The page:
June 30, 2010
Maple syrup has no business running off my pancakes into the sausage links. Sweet and spicy don’t belong together. It’s a violation of the natural order of things.
This was my settled culinary worldview until something unexpected happened on a visit to Mexico City. At the mercado, my family ordered a heaping cup of sweet, succulent mango. But because we had crossed the border, the mango slices came with a liberal dusting of chili powder. Mango with chili sounded like an unnatural combination. But after we tried it, we couldn’t get enough of it. The union of spicy and sweet created something new and beautiful: a bold, vibrant flavor standing out from the drab palette of tastes we were accustomed to.
We’re used to Paul speaking of the cross as the center of his theology: “May I never boast of anything except the cross of our Lord Jesus Christ….” The cross has become conventional for us, our theological “meat and potatoes.” But what we may not be used to is the bold and vibrant way that Paul speaks of the cross intersecting with realities we would normally keep separate.
Paul applies crucifixion language to himself almost as often as he uses it of Christ: “…by which the world has been crucified to me, and I have been crucified to the world.” In Paul’s way of looking at the world, we not only look back in time at Christ’s death to find our identity; somehow we also share in Christ’s death in the present. Paul said earlier, “I have been crucified with Christ; and it is no longer I who live, but it is Christ who lives in me” (2:19-20).
And if this were not enough, Paul also speaks about the crucifixion of the world. In the death of Christ, the old world itself has died, along with its old ways of death and bondage.
Craig Koester says, “Three deaths have occurred: Christ died, the world died, Paul died.” All of the old antagonisms and their bitterness stored up for generations: dead. All of the old ways of measuring ourselves and one another: dead. All of the fleshly definitions of who is in and who is out: dead.
But if the cross represents three deaths, it also heralds a new beginning. Christ died, Paul died, the world died. But God raised Christ, and He will bring that triumphant reversal to fulfillment in every other sphere. Because Christ is risen, we, together with creation, will be raised to new life. Paul’s gospel heralds nothing less than a total overturning until all things are made new. “For neither circumcision nor uncircumcision is anything; but a new creation is everything!” In the new creation, Christ and his people will be united as groom married to his bride. Christ’s people are not merely Israel of the flesh, the Hebrew people, but they will be “his peoples” (Revelation 21:3), a vast community reconciled in the cross across all fleshly divisions and raised to resurrection life in Christ.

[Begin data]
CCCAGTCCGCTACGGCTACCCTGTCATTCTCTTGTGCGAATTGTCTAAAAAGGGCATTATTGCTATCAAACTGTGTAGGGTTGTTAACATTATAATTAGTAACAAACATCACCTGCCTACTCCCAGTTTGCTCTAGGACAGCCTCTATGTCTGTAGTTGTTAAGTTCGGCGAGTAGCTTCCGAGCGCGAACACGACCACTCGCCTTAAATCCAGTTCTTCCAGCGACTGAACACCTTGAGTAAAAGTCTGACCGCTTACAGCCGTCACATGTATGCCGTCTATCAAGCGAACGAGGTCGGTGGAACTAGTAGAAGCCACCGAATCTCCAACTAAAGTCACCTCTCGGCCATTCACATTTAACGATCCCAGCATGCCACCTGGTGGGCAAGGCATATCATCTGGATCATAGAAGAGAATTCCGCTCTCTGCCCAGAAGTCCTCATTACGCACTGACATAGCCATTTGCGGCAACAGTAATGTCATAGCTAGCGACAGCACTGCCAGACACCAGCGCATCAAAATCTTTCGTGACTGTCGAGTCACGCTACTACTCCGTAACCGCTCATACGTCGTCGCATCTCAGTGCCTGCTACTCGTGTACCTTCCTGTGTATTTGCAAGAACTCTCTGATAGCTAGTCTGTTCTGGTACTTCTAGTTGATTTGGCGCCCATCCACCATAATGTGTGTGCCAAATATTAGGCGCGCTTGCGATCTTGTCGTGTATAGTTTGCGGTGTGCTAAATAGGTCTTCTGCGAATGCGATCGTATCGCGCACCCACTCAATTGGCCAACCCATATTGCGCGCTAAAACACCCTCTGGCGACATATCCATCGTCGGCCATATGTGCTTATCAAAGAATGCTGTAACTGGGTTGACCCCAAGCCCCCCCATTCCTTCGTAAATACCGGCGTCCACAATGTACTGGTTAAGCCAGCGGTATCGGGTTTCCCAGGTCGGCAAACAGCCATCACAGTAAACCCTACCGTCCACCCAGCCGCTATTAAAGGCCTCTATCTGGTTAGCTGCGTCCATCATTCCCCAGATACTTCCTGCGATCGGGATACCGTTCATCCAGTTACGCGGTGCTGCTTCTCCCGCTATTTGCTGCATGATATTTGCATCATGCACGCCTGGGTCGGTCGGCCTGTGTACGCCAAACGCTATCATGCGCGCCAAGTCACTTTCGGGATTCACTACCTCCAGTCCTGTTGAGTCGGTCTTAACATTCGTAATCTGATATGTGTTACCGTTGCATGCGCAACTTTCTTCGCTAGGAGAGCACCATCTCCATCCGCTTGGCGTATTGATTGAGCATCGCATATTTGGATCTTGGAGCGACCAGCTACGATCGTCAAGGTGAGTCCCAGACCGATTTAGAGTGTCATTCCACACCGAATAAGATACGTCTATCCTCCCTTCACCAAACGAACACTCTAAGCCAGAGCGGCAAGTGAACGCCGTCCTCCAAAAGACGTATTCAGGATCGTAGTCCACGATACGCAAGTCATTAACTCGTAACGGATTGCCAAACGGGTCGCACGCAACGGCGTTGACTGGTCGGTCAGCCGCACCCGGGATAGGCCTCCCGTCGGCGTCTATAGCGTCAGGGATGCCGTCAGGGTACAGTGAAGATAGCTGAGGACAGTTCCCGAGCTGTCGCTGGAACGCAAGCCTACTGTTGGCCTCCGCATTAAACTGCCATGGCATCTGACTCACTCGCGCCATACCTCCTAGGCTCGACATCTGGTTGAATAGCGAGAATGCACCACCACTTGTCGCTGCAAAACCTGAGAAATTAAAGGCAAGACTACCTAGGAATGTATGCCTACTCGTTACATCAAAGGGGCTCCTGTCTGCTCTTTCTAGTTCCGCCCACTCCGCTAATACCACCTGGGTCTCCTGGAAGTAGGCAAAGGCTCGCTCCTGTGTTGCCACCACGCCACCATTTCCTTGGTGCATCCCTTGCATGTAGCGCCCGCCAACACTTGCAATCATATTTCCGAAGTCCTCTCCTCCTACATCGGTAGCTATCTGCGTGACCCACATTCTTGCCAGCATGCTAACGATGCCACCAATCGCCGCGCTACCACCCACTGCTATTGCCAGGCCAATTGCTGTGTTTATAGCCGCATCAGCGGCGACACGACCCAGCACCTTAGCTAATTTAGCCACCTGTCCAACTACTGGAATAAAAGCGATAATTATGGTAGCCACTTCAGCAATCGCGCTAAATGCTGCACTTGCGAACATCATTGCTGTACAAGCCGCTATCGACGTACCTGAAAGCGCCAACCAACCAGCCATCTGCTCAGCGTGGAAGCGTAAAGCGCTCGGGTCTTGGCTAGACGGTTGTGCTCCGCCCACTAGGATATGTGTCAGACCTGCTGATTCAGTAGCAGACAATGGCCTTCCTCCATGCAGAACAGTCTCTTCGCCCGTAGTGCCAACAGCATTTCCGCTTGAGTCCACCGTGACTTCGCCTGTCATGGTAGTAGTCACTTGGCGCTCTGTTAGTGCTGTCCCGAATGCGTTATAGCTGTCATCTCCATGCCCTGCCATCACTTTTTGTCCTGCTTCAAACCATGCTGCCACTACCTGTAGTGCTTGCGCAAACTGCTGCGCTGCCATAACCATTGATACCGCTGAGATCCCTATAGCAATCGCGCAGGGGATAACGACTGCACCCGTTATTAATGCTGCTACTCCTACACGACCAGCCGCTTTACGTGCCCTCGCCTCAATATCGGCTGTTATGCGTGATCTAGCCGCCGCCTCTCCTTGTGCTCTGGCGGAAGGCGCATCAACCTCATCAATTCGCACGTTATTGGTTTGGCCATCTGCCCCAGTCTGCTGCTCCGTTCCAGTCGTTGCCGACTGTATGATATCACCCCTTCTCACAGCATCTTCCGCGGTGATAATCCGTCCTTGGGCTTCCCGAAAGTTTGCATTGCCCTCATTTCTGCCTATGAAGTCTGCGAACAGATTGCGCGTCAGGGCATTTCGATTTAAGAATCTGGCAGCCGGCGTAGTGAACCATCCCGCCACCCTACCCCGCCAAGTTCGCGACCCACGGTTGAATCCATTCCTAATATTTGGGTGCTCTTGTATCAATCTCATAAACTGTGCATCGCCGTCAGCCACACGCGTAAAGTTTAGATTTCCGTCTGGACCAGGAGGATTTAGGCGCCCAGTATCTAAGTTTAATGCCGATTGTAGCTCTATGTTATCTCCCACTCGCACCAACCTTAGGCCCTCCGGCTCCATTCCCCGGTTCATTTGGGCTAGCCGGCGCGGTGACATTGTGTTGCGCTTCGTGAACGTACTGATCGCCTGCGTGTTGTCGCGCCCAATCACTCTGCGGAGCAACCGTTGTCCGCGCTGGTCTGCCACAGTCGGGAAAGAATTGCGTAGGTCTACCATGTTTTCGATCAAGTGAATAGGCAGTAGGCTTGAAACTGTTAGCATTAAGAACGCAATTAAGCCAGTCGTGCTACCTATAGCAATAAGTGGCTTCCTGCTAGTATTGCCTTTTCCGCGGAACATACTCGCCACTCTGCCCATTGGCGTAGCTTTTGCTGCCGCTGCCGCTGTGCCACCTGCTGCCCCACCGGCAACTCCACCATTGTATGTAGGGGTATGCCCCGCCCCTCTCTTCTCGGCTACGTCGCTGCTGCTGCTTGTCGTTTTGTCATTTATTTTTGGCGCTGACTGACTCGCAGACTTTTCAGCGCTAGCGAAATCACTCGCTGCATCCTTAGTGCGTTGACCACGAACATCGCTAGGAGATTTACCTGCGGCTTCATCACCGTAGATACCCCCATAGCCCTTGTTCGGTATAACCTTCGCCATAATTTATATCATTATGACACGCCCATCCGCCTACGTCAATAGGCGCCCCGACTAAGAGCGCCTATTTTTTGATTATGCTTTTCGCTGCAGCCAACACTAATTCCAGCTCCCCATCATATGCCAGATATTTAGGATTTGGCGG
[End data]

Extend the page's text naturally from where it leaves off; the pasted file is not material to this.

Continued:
Three deaths have occurred. But in the end, Christ, his people, and a new creation will be married, sharing resurrection life, together in perfect communion.
So earth-shattering, so cataclysmic is the event of the cross that Paul understands that Christ has taken us over the border into a new land in which unimaginable things are possible and bold, new flavors are to be tasted. In this new land, all the reference points we have lived by have been torn down. The old boundary of circumcised and uncircumcised has been obliterated. Paul’s storehouse of spiritual accolades (like ours) is so much barnyard manure. There is no more living off the past because the past is rotting and the life of the future is erupting if we have eyes to see it.
Because of this, those things that didn’t seem to go together in the old regime are now brought together. Suffering and joy can flow together. Weakness is no longer to be avoided; it is the only thing Paul longs to boast of.
For us, life in the new state of affairs may appear highly abstract because we hear Paul say, “I was crucified with Christ.” Christ died, I died, end of story. But what he actually says is “I have been crucified with Christ.” The cataclysmic event begun at Golgotha isn’t over. It is being carried out in an ongoing way in and through Paul and now us. In some sense, he is saying, “I am crucified with Christ”. When Paul says, “The world has been crucified to me, and I to the world,” it means that Paul daily reaffirms severing his allegiance to all powers apart from Christ. Everyday he regards their threats and promises as having no potency. Being crucified with Christ and to the world is an ongoing life-style. Paul’s suffering is his ongoing participation in the reality of cross and new creation.
On this Independence Day, we who have been crucified with Christ would do well to allow Paul’s bold way of speaking of the cross to shatter our definitions of who is in and who is out, who belongs to our community and who doesn’t. Identities based on law and immigration status have expired because Christ has taken us over the border.